By Mike Mastovich
For The Tribune-Democrat
PITTSBURGH – It’s a typical Stanley Cup playoff game day at Mellon Arena. The Johnstown Crew is putting in a full shift, plus overtime.
Head equipment manager Dana Heinze (pictured) navigates the Pittsburgh Penguins locker room, which, thanks to Heinze and his staff, is an efficiently organized and user-friendly haven for a mostly young and talented group of players.
Heinze sharpens a pair of skates, locates a piece of equipment, restocks sticks or fills a bin with various brands of tape requested by superstitious Pens accustomed to using only a particular kind on their respective sticks.
“Even Georges Laraque has to have a cup full of bubble gum in his stall,” Heinze said with a laugh. “After the players leave, we go through that room and make it look like a showroom.”
There rarely is a slow time for Heinze, whose list of things to do seems to be never-ending.
A few feet away, head athletic trainer Chris Stewart tends to players’ bumps, bruises and sprains. Stewart has seen “three too many” high-ankle sprains this season – as in the injuries that slowed down Pittsburgh stars Sidney Crosby, Marc-Andre Fleury and Maxime Talbot.
Stewart and his assistant, Scott Adams, spent recent days concerned about a broken bone in Talbot’s right foot suffered in Game 3 of the New York Rangers series. Talbot is expected back tonight for Game 2 of the Eastern Conference Final against visiting Philadelphia.
“So far, knock on wood, we’ve been pretty healthy,” Stewart said. “You do whatever you can to keep these guys on the ice. It’s the playoffs, do or die, so you have to have your best lineup out there, whatever it takes.”
In an adjoining room, Dave Zeigler performs a number of tasks that, depending on the time of day, range from sewing worn uniforms and socks to replacing a broken clasp on an elbow pad to cleaning the faceshields on players helmets during intermissions or addressing the most pressing duty of the moment.
About 70 miles separate Johnstown and Pittsburgh. But those who rely on the Penguins’ training and equipment staffs know part of the Flood City is in the locker room.
Heinze, Stewart and Zeigler each are Johnstown natives who previously paid their dues with the ECHL’s Johnstown Chiefs.
All are connected to the local hockey community, with Zeigler operating Ziggy’s Sports across Napoleon Street from Cambria County War Memorial Arena.
Adams, a native of Windsor, Ontario, spent a season as equipment manager of the Chiefs before accepting his current position when Stewart, like Heinze, joined the Penguins staff in 2006-07.
“It’s funny because people from Johnstown will come to visit, or even other trainers that have come up through the East Coast Hockey League will see us and they’re always saying, ‘You’ve got the whole Johnstown Crew working,’ ” said Heinze, the Chiefs’ equipment manager nine seasons from 1988-92 and 1995-99. “It is pretty unique to have that many people start their careers in one place and end up in another place only 68 miles away. This was the farthest thing from my mind in 1988 when I started with the Johnstown Chiefs.”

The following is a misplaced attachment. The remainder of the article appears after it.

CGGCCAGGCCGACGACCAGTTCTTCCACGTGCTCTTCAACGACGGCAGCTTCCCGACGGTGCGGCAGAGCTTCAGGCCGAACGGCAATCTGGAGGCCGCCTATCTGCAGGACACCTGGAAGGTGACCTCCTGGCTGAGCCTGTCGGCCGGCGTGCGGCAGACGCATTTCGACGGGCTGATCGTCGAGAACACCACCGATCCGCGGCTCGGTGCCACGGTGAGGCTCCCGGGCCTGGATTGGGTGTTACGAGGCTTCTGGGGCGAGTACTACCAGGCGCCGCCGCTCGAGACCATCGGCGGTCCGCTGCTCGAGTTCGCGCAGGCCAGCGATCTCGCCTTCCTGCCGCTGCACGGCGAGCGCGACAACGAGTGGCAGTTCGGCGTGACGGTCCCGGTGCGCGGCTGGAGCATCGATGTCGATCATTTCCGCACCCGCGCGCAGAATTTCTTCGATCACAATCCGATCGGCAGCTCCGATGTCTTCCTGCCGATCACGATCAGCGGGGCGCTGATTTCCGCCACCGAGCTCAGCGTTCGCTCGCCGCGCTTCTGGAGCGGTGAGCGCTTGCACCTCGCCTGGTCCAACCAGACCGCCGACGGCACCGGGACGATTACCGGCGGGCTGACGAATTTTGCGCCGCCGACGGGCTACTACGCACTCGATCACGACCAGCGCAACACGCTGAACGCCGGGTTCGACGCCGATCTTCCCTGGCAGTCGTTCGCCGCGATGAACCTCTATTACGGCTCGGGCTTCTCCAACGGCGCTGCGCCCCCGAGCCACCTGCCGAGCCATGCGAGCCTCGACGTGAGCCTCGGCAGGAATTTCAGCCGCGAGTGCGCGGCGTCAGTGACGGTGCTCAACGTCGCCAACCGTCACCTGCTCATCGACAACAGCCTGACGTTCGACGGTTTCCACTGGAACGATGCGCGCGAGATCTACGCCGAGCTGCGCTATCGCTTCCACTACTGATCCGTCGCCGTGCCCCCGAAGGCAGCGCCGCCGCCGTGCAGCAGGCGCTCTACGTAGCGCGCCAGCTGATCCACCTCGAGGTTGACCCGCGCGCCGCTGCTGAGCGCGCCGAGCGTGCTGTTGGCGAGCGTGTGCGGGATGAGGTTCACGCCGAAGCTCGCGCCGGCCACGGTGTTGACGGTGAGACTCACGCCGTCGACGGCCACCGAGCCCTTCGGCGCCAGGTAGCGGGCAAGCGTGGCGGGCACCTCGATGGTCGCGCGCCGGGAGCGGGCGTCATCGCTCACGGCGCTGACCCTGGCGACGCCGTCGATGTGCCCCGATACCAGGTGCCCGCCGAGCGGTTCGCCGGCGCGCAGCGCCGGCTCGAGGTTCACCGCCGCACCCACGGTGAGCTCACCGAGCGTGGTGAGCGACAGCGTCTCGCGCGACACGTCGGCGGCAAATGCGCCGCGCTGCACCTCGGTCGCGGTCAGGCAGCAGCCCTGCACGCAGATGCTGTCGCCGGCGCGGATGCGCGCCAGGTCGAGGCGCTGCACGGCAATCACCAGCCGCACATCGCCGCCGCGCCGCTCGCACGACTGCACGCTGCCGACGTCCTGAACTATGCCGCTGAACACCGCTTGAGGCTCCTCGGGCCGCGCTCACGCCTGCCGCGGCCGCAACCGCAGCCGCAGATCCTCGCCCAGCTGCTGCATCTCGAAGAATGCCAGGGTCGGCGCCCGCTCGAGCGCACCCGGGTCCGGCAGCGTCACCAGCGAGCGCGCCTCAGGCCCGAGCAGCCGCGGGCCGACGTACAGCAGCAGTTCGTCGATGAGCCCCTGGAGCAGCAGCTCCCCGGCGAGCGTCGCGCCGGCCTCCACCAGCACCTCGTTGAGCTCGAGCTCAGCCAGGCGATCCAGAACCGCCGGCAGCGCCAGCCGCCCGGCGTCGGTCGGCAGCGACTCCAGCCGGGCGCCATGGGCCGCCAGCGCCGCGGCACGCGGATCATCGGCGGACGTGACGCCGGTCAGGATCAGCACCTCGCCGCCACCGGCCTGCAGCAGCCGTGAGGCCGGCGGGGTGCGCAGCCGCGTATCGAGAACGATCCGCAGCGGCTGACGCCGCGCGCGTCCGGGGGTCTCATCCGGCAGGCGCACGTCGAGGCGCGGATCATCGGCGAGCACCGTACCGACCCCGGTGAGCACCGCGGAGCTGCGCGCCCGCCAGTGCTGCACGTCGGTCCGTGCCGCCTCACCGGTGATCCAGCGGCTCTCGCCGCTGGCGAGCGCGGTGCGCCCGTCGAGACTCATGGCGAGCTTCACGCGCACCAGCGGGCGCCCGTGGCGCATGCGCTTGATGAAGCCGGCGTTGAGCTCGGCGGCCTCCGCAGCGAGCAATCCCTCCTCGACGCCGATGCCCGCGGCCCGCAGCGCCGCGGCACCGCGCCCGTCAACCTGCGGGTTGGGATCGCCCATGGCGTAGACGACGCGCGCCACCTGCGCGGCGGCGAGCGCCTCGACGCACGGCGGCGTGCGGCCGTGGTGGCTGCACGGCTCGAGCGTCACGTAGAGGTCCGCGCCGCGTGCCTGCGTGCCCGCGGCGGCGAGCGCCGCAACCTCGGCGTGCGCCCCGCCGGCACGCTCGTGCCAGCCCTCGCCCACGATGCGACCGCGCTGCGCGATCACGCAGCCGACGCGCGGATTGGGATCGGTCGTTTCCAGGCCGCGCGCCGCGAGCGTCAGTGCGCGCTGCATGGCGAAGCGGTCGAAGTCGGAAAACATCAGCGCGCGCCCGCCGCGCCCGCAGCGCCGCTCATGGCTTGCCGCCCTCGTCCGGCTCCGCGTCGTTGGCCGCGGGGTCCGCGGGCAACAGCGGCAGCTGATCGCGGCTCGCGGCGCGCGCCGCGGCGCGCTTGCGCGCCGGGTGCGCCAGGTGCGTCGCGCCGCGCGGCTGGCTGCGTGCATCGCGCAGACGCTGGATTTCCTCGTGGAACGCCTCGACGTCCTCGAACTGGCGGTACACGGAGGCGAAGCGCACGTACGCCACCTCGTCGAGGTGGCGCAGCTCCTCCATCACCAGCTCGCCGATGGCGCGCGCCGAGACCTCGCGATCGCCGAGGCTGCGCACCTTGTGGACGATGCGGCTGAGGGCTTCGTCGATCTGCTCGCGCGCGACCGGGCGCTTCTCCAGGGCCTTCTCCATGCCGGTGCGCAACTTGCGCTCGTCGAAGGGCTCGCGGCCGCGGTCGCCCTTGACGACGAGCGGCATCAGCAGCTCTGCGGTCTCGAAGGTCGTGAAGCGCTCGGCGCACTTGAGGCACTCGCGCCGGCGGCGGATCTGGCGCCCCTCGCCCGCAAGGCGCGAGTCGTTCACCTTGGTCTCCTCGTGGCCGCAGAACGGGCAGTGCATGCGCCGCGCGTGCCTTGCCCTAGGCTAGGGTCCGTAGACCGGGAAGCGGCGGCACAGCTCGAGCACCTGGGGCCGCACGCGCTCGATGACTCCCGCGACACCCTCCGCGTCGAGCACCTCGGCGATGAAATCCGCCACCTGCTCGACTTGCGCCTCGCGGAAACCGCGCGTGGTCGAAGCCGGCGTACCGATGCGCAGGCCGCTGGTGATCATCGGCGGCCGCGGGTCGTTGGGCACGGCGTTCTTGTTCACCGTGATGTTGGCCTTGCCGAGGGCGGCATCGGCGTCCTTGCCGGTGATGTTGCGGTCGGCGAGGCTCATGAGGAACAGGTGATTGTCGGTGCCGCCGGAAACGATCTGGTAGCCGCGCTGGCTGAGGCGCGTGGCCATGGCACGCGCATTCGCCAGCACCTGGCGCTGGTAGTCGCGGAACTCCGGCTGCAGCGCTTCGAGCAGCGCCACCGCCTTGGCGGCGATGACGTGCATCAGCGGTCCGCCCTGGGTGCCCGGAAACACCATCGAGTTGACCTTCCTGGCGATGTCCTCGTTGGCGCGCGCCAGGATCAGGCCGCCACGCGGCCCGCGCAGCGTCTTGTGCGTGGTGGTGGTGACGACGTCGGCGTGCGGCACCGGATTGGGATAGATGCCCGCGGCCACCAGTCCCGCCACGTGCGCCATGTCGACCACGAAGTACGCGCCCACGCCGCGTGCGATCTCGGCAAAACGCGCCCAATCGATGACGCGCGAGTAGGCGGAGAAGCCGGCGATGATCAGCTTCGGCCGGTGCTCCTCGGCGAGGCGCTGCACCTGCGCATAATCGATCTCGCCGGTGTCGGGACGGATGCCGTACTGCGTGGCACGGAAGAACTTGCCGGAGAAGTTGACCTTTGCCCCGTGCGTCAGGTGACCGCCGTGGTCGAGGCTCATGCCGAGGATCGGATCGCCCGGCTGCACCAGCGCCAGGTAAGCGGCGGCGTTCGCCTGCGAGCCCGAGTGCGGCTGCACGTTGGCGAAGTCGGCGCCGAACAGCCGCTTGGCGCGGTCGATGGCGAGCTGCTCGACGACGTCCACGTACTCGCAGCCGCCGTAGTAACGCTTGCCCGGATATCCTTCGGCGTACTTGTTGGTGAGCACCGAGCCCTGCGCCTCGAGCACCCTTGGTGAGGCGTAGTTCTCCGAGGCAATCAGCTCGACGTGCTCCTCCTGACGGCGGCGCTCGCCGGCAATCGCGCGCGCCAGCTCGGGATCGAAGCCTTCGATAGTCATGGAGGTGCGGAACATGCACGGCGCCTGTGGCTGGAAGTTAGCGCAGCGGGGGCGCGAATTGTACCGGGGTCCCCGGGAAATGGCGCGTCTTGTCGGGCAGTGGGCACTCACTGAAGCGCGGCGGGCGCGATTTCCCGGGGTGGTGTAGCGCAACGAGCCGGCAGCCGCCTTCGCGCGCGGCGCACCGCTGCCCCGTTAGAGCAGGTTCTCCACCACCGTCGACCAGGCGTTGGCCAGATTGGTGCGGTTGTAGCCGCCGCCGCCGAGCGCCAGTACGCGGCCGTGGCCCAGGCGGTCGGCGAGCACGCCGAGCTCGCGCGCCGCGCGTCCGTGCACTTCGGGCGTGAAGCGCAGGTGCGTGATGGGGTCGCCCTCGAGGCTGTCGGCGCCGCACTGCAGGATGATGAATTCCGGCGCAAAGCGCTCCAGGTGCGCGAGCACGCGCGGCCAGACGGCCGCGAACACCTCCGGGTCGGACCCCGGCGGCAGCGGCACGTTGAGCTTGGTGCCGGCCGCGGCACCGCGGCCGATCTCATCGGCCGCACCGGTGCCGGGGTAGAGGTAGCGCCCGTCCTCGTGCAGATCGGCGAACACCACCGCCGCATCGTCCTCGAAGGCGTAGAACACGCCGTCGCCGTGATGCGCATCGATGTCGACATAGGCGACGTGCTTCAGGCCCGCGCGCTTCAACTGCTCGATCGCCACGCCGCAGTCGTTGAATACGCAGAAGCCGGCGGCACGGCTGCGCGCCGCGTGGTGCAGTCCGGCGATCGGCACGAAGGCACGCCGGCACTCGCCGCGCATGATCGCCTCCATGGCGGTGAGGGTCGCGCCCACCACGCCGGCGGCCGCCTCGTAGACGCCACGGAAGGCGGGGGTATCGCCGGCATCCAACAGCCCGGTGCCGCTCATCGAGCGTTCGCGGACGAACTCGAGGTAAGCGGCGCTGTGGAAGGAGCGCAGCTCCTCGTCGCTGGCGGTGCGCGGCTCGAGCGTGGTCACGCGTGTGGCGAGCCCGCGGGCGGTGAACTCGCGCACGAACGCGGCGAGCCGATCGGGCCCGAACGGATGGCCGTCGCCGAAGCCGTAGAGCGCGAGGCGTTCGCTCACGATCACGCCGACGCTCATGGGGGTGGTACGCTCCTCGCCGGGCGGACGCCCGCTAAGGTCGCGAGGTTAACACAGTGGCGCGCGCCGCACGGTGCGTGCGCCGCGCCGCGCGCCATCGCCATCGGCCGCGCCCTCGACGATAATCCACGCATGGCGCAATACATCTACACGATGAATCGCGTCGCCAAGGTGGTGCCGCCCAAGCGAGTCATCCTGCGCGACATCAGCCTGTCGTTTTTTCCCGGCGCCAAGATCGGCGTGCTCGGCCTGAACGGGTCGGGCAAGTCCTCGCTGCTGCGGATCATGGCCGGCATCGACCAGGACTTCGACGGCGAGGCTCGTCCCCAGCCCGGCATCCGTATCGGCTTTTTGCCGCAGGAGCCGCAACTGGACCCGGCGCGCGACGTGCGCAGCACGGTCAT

The Johnstown Crew has been part of a special season with the Pens, who have stormed into the conference finals with nine wins in 10 postseason games, including a perfect 6-0 mark at Mellon Arena.
Actually, Heinze and Stewart are hoping lightning strikes twice (pun intended).
Heinze was part of the Tampa Bay Lightning’s Stanley Cup-winning club in 2004. Stewart earned a Stanley Cup ring with the Carolina Hurricanes in 2006.
Both men brought the Cup to Johnstown during their respective days with one of the most prestigious trophies in professional sports.
“We have a really young group of guys. I see a lot of similarities with what happened with Tampa,” Heinze said, referring to young stars Crosby, Evgeni Malkin, Jordan Staal and Fleury. “In Tampa, that whole team was one group. I see the same thing here. These guys all are friends. There are no cliques, no little group of guys here or there. These guys are all together. Unless you have a common bond like that, you’re not going to win anything.”
Stewart also watched as a Hurricanes team gained momentum in the playoffs. But he sees some differences.
“With Carolina, it was a lot older team, a lot more veterans,” said Stewart, who spent eight-plus seasons with the Chiefs before accepting a job with Carolina’s AHL affiliate in Lowell one year prior to his ascent to the NHL. “This is a very young team. Both teams were great to be around. It’s two opposite ends of the spectrum.”
Zeigler, known better in Johnstown as “Ziggy,” has logged countless miles and hours working for the Penguins on the nights of home games.
He first joined the game-night staff when longtime Pittsburgh assistant equipment manager Paul DeFazio fell ill.
“Paul DeFazio got sick and was out for three weeks. Ziggy came down to all the home games to help us out,” Heinze said. “When Paul came back, we really had enjoyed Zig’s company. The guys on the staff liked him and the players felt comfortable with him. He does general work in the equipment room and repairs. It’s nice to add another Johnstown guy. He drives down every game, back and forth.”
The Penguins are six wins away from earning hockey’s biggest prize. The Johnstown Crew won’t be in the spotlight, but the blue-collar group will play a significant behind-the-scenes role in the Pens’ playoff march.